At the same time, some really heavy, over-arcing elements are at play. Valeria makes a deal with Dr. Doom. The four cities are behaving erratically. Namor makes a play against the Atlanteans. Reed has to explain why there’s a Galactus corpse in the middle of the Earth…to Galactus. A new Annihilation Wave is trying to invade our dimension. And, of course, a team member dies. If you don’t want to hear who it was — even though it was a fairly poorly kept secret — don’t read the next paragraph. In other words SPOILERS AHOY!

Alright, so as you probably know, the Human Torch supposedly bought it in the second-to-last issue of this collection, though we’re never shown a body. On one hand, it’s a comic book death so you know it’s not going to stick (and has probably already come unstuck). On the other hand, Hickman handles the death in such a way that you actually feel it. The whole last issue is silent and drawn by Nick Dragotta who looks like a combination of John Paul Leon and Tim Sale which is an interesting combo. It’s a pretty moving issue capped off by a Max Brooks-drawn conversation between Spider-Man and Franklin Richards about what the death of an uncle can mean to a kid. Basically, Hickman knew that many readers would be dubious of the whole thing, so he went the heartfelt route and it really worked, in part because he never dipped into melodrama too much. Death in comics is kind of a joke, but that’s because most of them seem to be used to show how badass a villain is or let you know that a big event is in the offing. In this case, a hero seemingly sacrificed his life to save, to some extent, the world, but to a larger one, his family. That’s the heart of the moment and it’s an earned one.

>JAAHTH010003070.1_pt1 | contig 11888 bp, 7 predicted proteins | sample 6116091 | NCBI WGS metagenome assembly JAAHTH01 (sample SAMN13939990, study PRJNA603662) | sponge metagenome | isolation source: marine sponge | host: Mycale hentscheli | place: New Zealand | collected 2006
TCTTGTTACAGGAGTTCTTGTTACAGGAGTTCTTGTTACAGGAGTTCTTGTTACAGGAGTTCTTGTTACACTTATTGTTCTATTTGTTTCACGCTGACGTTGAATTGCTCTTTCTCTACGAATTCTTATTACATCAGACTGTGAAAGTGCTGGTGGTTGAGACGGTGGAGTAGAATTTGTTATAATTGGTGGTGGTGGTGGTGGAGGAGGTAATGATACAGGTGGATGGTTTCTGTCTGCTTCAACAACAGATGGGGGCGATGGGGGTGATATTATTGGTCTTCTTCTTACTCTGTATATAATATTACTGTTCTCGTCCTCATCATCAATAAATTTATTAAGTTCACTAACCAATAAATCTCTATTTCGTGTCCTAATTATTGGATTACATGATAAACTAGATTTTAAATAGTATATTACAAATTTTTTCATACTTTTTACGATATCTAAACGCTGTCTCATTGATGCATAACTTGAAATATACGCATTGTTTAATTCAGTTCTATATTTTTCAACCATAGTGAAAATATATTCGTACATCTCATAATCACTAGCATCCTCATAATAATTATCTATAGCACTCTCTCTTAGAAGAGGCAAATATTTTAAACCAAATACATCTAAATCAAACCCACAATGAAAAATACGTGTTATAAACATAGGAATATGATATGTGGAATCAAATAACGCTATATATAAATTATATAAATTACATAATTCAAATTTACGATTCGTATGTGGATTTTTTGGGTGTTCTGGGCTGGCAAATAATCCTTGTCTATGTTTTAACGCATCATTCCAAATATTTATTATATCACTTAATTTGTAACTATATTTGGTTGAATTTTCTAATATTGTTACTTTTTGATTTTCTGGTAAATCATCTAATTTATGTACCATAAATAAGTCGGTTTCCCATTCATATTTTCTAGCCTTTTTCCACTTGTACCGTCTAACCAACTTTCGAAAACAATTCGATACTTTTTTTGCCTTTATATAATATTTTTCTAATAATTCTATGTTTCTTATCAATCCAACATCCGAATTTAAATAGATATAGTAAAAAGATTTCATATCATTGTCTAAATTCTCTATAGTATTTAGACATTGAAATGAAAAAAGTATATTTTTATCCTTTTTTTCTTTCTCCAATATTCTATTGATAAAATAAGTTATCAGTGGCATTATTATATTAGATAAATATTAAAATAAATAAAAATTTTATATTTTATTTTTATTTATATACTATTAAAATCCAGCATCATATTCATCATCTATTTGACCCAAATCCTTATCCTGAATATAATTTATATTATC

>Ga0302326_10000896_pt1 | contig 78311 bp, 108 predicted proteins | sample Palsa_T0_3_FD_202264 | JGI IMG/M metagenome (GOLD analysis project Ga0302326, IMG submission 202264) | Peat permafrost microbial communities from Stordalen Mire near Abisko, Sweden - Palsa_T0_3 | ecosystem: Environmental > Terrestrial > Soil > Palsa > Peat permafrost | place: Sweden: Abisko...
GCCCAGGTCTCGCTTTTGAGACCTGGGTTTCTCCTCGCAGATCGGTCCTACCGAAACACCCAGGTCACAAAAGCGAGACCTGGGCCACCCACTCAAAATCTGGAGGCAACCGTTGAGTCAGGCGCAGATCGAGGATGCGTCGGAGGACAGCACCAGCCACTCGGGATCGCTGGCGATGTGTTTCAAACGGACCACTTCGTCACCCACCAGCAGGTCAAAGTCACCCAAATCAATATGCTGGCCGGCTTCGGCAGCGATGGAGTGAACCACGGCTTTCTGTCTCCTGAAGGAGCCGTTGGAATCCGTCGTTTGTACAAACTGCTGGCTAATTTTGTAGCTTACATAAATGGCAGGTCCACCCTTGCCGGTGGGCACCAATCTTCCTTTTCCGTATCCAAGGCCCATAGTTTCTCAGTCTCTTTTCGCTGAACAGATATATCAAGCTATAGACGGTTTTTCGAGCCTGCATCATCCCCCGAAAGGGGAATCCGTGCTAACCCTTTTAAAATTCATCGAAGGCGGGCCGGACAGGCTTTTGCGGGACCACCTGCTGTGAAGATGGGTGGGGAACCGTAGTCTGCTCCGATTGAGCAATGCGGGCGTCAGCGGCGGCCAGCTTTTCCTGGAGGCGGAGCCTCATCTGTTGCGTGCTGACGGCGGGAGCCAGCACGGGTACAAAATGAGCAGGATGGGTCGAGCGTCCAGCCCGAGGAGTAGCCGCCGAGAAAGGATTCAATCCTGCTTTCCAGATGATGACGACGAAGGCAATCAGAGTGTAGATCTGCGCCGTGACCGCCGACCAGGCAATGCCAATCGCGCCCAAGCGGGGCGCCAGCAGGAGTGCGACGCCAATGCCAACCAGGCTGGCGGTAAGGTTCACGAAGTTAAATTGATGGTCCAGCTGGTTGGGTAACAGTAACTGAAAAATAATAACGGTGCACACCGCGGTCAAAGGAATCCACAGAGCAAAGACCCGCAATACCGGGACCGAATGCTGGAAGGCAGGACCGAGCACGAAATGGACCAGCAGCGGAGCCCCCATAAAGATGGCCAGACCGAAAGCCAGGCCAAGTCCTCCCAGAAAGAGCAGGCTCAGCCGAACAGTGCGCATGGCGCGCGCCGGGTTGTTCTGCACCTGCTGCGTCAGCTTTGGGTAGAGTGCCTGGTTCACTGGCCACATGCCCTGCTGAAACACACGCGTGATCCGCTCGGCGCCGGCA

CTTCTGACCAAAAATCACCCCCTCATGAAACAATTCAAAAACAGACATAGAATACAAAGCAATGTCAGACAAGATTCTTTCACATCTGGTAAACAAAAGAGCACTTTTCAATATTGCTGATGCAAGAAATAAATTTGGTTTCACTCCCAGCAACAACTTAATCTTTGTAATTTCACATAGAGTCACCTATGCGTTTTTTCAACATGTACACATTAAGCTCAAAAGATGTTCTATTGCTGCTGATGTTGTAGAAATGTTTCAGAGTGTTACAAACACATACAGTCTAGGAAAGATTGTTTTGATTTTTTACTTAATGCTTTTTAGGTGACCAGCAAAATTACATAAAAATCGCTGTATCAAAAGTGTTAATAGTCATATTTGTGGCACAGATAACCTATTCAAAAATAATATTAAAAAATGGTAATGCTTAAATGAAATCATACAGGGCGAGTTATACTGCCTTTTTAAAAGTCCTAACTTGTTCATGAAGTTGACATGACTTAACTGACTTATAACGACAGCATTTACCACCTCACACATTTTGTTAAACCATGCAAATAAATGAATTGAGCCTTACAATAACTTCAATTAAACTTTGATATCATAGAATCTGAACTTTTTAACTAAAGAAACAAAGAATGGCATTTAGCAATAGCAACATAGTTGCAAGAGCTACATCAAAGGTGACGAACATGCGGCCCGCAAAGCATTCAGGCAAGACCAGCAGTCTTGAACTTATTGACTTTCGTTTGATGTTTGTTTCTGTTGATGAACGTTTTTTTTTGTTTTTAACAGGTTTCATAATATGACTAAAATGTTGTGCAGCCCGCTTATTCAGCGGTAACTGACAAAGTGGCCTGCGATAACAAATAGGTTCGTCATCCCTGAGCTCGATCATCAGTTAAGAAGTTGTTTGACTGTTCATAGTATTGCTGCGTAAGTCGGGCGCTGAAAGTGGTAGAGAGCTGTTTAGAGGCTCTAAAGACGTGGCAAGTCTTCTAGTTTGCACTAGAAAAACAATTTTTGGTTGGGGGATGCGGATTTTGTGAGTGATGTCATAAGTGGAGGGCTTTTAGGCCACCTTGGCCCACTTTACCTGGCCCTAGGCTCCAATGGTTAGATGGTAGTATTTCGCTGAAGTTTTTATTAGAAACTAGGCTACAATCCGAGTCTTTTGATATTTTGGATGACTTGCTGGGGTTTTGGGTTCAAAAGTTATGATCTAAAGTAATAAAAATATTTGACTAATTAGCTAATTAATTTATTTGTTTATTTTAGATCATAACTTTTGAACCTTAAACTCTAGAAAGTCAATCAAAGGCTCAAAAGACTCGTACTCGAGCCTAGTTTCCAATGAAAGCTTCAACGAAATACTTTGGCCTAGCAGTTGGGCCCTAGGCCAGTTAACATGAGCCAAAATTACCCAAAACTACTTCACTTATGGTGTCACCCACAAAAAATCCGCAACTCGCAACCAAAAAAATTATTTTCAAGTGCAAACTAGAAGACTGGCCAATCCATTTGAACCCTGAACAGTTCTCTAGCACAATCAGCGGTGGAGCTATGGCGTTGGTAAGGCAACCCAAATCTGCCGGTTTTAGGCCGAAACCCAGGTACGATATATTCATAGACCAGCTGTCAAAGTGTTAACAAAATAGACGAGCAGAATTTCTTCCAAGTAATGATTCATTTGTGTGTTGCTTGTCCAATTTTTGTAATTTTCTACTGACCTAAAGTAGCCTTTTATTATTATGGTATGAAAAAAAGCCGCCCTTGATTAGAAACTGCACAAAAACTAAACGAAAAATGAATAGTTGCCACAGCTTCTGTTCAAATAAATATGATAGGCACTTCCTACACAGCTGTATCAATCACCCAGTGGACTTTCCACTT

Okay, out of spoiler territory. I mentioned Brooks and Dragotta above, but Steve Epting handled most of the art in these issues. I love Epting from his run on Captain America with Ed Brubaker. When I first opened the book I thought, “Ooh, his art worked in Cap because it’s something of a street-based espionage story;. Will that fit in the sweeping cosmic setting of FF?” And the answer was, “Of course.” He’s got the chops to draw everything Hickman throws at him, but there’s also a darker feel to this arc that lends itself well to Epting’s style. My only problem? Johnny looks a little more square than he probably should. I noticed how old he seemed in one scene and it didn’t completely jive with my idea of the character. I realized that he’s often shown with short cropped hair, but, in general, he’s a young, cool, hip guy and should look that way. But hey, that’s an incredibly minor quibble, the kind of thing you only notice when everything else is so spot on.